To half his lands. But Marhaus answered: "Nay,
For wealth is here beyond my need."
Content were both; and Marhaus there remained
In honoured care. For that first-taken blow
Had bruised him inly, and the months were slow
Before, with loaded spoils and strength regained,
To meet his comrades at that woodland well
He rode, their deeds to hear, and his to tell.
Now turn we to Ewaine. That damsel old
Led the young knight toward the sunset's gold,
That dark against the flaming west they rode
Toward the marshes of North Gales. Next eve
- The shadow still behind, the light before -
They came through meadow-scented vales to where
A king had called high tournament; and there
His strength he tried and proved, and gained the meed:
A fair ger-falcon, and a white war-steed
Trapped all in gold.
The damsel's guidance showed
Many a strange chance along a mountain road,
Through which with honour he came. A tower at last,
Between a slope-wood and a long lake shore
- Where the wide reeds their glamorous hosts upcast
In outcry for their outraged haunts, that far
Through the dim west, beneath its single star,
Circled, and filled it with their wailed protest -
Awaiting shelter showed.
Their course, anear
The lapping margin of the shadowy mere
Toward a dark entrance led. No welcome here,
Nor shine of torch, nor glint of warder's spear,
The lake repaid; but deepening darkness hid
The silent hold.
No less that damsel led
Boldly thereto, and when their names were said
To the grudged parley at the grating slit,
Entrance was theirs to lighted hall, and kind
The welcome that its lady gave.
As one," she said, "who is but fugitive
On her own land. By greater strength oppressed
Than mine could be." And at the meal she told
How she, the Lady of the Rock, was held
Nigh prisoned in that strong tower; for brethren two
Of the Red Hold - Sir Edward and Sir Hugh -
Accounted perilous knights, had robbed her due.
"Here in this narrow space contained I dwell,
Who own the land from lake to height," she said;
"And those who are not bought, and have not fled,
Who yet for mean reward my order do,
Are now so weak, and have become so few,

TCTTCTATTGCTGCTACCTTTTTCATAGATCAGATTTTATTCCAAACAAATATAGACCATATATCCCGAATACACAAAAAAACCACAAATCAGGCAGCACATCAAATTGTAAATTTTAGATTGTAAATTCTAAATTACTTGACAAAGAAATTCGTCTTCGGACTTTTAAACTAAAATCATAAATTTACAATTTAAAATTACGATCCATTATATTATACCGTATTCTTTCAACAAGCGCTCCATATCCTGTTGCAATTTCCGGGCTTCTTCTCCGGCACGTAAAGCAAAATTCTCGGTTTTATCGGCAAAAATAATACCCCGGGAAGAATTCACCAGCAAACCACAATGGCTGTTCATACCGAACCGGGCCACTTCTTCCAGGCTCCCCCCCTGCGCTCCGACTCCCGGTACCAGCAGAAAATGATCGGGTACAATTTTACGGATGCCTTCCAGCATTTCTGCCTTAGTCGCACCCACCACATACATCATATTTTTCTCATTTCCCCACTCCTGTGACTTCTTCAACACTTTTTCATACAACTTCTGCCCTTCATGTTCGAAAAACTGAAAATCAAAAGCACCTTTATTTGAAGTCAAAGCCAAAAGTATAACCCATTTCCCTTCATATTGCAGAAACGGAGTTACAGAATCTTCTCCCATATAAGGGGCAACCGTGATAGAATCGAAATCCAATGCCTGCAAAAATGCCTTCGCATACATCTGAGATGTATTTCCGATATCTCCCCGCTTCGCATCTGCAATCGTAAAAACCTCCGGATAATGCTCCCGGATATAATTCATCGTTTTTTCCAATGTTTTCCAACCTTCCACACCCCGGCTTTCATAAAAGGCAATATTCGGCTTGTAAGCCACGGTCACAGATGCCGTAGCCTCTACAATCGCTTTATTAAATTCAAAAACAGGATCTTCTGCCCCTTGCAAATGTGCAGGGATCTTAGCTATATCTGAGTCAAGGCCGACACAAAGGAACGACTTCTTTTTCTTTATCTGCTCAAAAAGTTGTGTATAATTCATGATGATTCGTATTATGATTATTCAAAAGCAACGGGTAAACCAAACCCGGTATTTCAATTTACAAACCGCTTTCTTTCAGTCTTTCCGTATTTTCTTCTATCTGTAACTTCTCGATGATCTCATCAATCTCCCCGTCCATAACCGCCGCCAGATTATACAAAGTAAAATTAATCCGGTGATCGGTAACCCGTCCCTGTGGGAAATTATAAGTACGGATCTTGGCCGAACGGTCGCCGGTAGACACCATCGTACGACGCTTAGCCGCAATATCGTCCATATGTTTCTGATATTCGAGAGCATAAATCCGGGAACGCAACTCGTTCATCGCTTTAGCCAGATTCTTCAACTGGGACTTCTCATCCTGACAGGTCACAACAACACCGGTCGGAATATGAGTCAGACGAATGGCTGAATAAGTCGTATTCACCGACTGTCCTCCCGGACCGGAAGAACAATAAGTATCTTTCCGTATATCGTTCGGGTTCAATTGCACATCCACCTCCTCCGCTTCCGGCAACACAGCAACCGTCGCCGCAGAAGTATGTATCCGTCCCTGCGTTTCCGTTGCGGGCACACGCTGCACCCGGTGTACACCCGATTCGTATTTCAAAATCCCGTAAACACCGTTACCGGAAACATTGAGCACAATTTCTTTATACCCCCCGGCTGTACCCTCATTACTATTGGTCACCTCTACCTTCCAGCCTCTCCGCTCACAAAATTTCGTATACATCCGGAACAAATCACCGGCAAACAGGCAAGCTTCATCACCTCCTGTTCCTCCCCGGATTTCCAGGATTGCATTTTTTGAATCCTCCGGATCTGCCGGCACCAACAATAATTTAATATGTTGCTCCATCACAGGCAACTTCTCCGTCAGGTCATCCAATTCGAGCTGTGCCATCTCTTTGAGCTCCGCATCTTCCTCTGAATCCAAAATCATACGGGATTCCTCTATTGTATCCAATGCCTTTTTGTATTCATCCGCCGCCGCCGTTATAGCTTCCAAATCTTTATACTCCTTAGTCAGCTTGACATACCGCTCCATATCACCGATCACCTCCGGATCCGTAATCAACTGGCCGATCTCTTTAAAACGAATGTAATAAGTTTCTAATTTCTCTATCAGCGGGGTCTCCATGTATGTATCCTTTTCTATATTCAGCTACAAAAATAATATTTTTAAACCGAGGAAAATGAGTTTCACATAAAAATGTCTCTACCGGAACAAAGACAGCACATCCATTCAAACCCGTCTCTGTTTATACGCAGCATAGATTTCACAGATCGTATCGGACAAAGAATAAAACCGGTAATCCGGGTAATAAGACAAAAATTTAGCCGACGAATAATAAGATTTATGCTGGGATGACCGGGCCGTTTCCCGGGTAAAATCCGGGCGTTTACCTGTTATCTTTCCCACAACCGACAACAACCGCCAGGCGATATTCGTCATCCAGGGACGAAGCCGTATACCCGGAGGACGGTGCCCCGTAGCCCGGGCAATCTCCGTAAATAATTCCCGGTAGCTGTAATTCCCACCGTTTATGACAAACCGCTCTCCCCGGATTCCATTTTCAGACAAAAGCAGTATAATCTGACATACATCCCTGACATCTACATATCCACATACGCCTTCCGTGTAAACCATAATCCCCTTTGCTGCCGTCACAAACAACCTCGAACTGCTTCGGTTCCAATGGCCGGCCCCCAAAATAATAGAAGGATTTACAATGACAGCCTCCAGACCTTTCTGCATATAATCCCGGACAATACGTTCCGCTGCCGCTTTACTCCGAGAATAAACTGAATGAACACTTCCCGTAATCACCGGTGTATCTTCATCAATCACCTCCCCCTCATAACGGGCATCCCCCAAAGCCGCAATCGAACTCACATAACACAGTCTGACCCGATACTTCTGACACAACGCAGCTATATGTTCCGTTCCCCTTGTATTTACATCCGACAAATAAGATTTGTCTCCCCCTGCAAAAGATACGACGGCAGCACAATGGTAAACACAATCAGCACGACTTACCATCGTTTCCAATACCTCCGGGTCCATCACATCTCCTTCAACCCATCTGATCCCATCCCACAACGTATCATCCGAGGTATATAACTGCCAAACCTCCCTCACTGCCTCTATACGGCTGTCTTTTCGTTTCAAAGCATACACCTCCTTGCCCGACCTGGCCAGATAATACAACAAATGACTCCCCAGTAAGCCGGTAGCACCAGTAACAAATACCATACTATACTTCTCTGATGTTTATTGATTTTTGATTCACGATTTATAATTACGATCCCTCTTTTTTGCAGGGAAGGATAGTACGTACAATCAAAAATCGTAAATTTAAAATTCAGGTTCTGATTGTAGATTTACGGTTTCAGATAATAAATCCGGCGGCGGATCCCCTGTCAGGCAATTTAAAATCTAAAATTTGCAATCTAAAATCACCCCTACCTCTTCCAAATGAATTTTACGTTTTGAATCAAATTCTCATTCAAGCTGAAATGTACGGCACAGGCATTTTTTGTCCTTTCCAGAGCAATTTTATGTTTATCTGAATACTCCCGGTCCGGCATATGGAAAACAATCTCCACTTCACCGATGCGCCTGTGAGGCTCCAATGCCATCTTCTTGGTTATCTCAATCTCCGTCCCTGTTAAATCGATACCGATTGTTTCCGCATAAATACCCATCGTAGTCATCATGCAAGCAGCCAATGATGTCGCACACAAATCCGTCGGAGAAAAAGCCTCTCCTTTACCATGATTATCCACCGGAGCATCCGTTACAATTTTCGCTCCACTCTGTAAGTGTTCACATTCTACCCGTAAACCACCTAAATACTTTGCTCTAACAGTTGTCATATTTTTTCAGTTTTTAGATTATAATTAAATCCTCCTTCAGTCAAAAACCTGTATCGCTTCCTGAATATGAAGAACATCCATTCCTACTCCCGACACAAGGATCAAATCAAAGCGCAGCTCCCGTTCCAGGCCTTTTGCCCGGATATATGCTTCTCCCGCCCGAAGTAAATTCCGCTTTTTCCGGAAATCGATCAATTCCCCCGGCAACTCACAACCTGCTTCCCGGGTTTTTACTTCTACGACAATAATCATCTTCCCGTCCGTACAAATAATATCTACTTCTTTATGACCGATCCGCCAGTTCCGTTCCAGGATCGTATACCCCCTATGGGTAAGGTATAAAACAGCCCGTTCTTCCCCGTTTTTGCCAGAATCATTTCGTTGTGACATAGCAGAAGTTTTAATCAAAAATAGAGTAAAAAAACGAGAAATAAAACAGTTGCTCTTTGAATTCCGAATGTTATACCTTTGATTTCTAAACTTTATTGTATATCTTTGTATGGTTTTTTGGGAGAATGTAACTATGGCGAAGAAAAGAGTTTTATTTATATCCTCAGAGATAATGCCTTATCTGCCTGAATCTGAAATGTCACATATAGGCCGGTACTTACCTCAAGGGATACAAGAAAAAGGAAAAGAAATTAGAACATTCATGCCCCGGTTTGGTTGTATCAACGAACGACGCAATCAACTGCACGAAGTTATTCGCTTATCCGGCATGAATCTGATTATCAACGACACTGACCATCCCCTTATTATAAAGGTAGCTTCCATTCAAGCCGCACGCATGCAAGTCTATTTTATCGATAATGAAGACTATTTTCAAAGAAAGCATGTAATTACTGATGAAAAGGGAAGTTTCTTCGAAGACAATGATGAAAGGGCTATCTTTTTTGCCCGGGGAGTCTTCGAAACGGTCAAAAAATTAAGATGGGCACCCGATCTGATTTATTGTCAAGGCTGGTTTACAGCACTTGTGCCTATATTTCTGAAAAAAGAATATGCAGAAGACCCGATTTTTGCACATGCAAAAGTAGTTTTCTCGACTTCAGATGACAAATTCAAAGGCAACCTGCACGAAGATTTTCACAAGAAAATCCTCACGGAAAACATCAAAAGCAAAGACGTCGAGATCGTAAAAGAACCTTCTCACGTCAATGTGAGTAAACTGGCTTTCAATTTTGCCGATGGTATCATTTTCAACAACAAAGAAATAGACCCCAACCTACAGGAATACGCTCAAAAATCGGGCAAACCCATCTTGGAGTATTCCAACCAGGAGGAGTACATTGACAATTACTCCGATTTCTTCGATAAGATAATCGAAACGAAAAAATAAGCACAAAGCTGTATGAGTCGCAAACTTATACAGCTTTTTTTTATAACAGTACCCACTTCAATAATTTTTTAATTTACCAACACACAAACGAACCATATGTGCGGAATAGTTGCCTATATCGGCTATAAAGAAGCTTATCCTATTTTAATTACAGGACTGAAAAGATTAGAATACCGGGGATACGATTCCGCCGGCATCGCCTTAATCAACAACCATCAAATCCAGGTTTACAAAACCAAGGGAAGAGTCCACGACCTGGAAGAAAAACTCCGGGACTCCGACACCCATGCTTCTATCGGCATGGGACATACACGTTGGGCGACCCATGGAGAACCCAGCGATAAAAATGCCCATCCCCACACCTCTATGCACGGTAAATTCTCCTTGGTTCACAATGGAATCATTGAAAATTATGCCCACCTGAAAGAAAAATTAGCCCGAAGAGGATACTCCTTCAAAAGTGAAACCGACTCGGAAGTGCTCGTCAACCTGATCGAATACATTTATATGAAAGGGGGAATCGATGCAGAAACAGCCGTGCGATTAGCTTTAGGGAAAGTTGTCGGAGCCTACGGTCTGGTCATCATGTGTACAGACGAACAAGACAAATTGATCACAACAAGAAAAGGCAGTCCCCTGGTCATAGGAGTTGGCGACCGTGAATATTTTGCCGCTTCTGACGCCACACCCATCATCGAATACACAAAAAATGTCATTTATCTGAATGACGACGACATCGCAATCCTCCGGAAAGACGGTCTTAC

That in contempt of my futility,
As sunk beneath regard, they let me be."
In more assertion of her cause, she showed
The writings of the land, and bonds ignored
By those strong pilferers of her right, that so
Ewaine believed, and answered: "That you tell
Forbids debate. Your words and proofs too well
Expose the wrong to doubt it. Rest content.
They shall restore thee all, or much repent.
"Yet first in peace we ask, for wrath and wrong
Work wrong and wrath too often. If we fail,
Then doubt not shall the sword for right prevail.
For sworn in Arthur's name to cleanse the land
Are numerous knights of better strength than I;
And I may yet suffice thee."
"Prince," she said
"Thy noble gentleness fulfils report;
And if I may not as of right I ought,
Shall God requite thee."
Fair the words he sent
Requiring those two lords, in Arthur's name
To meet him there, to prove or loose their claim,
Ere the next dawn its morning light had spent.
Thereat they came those castle gates before,
A hundred knights behind them. Jest and mirth
Stirred the gay line their fluttering pencels led,
As though his mother's spells had called to birth
Fiend-powers too strong for all his hardihed
To lightly rule or lay. But he, the more
For that bold rout resolved, forthright had thought
To ride to meet them, till that dame besought
More trustless caution.
"Heed them naught," she said,
"Neither fair words nor any oaths they swear.
Such men are ever what at first they were,
And that by force they take, by guile they stay."
So from the wall Sir Ewaine held debate,
Requiring of a right they could not show.
But with light scorn they answered: "Right or no,
That which we have we little doubt to hold,
Maugre the most she may. But we will yet
Accept thy battle, if thy heart be bold
Our terms to take. We are not single here,
But partnered are we, and must so be met.
And if two spears against a single spear
You think not past your valour's competence,
Then will we meet thee on this witnessed bond,
That, if we win, she cease her loud offence,
Which vexes all the land with vain pretence."
"Now in God's quarrel who shall doubt or die?"
Ewaine made answer. "In good heart will I
Against ye twain contest it."
"Let there be
Sufficient bond," they said, "that wholly she
Her fretful claim will loose, except that so,
In clear fair field, on level ground and bare,
All rescue barred, ourselves and only thou
This cause shall prove; and if so much ye dare,
Let morn disclose."
He answered: "All ye say
I grant; and on this strife our right shall rest.
Return ye here with rising dawn of day,
And he shall yield who must, and hold who may."
Light-hearted rose Ewaine, as only they
May rise erect to face a threatening day